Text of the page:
My piece was a reflection on the role of food critic and the responsibility journalists have to preserve the places we write about. I tried to approach the issue thoughtfully but not investigatively. Through research into Steve’s background I did come across his 2014 harassment conviction, but I failed to investigate the details. I deeply regret not digging deeper on this. In retrospect, I would have approached the piece differently. I apologize to anyone impacted - most especially the Stanich family.

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Additionally, on Wednesday afternoon, some employees were surprised to learn via a staff-wide apology from a top editor that at least one editor, as well as Alexander, had been aware of Steve Stanich’s domestic harassment charge from 2014. The message on Slack was the first employees had heard that the oversight was intentional, rather than the kind of mistake that might befall any food critic and his editors. The note also included a forwarded statement from Alexander, who apologized to the staff for failing to investigate Stanich’s history of violence. This morning, another editor sent a follow-up, promising review. (We have reached out to Alexander and Bison Messink, Thrillist’s executive editor, about the circumstances of the article’s omission, and we will update this story if we hear back.)

It appears that as he set out to report a story about family, guilt, and a man’s tortured brush with fame, Alexander found evidence of another story that didn’t fit in with the essay about personal salvation he envisioned. Maybe he just didn’t take it seriously, concerned as he was with, as he told the New Yorker’s Helen Rosner, his “reflection on the role of food critic and the responsibility journalists have to preserve the places we write about”; maybe it conflicted with his priors; maybe it just didn’t pique his curiosity. It remains unclear when he shared this information with his editor, and why they chose not to flag or further interrogate it. (A Thrillist representative says the editorial process is under review.)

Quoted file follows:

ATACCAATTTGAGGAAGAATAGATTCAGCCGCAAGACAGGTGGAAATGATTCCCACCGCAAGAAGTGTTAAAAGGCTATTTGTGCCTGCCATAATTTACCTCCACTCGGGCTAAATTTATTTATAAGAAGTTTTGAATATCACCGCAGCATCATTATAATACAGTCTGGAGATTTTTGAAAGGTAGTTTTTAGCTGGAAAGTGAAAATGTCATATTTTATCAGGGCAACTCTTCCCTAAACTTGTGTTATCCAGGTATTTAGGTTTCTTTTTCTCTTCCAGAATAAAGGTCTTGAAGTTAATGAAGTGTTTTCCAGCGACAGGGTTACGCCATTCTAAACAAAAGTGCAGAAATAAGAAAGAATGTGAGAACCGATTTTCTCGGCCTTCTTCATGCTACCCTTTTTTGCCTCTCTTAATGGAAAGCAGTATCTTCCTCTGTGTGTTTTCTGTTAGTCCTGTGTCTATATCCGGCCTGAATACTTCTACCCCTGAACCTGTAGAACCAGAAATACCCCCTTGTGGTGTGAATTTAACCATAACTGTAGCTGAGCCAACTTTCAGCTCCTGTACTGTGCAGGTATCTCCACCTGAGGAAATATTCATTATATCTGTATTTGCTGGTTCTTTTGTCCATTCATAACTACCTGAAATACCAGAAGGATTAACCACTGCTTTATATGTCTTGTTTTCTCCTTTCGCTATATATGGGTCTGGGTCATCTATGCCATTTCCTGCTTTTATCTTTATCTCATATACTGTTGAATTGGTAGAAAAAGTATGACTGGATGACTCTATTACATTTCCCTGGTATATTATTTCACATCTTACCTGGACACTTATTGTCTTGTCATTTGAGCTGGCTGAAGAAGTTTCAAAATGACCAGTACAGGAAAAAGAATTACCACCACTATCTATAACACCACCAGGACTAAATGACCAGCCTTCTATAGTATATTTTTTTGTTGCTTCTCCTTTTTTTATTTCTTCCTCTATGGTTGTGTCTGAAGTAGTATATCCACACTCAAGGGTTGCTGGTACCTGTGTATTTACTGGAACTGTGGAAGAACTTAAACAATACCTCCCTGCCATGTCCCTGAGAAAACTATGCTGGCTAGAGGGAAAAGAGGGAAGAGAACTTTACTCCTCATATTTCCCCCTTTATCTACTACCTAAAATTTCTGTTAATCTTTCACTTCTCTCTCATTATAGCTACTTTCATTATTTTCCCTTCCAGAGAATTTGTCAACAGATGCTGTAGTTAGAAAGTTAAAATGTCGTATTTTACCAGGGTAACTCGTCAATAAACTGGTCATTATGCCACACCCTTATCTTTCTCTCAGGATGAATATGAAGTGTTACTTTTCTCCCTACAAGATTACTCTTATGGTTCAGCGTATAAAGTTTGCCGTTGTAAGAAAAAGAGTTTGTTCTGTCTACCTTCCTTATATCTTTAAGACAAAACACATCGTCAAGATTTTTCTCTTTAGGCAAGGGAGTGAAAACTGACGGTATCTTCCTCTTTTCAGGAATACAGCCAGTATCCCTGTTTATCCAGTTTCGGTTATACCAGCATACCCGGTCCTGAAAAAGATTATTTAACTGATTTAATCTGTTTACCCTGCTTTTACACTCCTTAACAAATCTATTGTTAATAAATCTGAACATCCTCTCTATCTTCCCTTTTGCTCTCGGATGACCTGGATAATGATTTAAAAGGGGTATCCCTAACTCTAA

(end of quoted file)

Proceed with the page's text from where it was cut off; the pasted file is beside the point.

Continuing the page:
But rather than look into or explain the information, Alexander bundled it as part of vague personal troubles on terms that would normally suggest Stanich’s family was dealing with something on the order of an addiction issue—something personal and adjacent to but not directly bearing on the matter under concern. He doesn’t appear to have asked about the time he was convicted of physically assaulting his wife. Coincidentally or not, this was besides the point Alexander was intent on making, about how powerful he was, and about the effects his power had. It also seems that when Alexander and his editor spoke about the presence of a woman’s trauma, just outside the story’s frame, they both chose to look away, perhaps believing the power of Alexander’s story would overshadow whatever was in that court file.

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There was a story here; one a reporter might have chosen not to run, fearing the harm it might cause, or one they might have followed to whatever conclusions it led them to. Both of those stories would have been true, but the one they ran wasn’t, not quite. The correction, in which they write of somehow “missing” a part of the story, as if it were simply misplaced or unseen, isn’t really true, either. Instead, the story Thrillist told about Stanich’s elevated the apologetic reporter at the expense of victims he didn’t know—or didn’t want to know—about. The difference there means very little in one reading, and everything in another.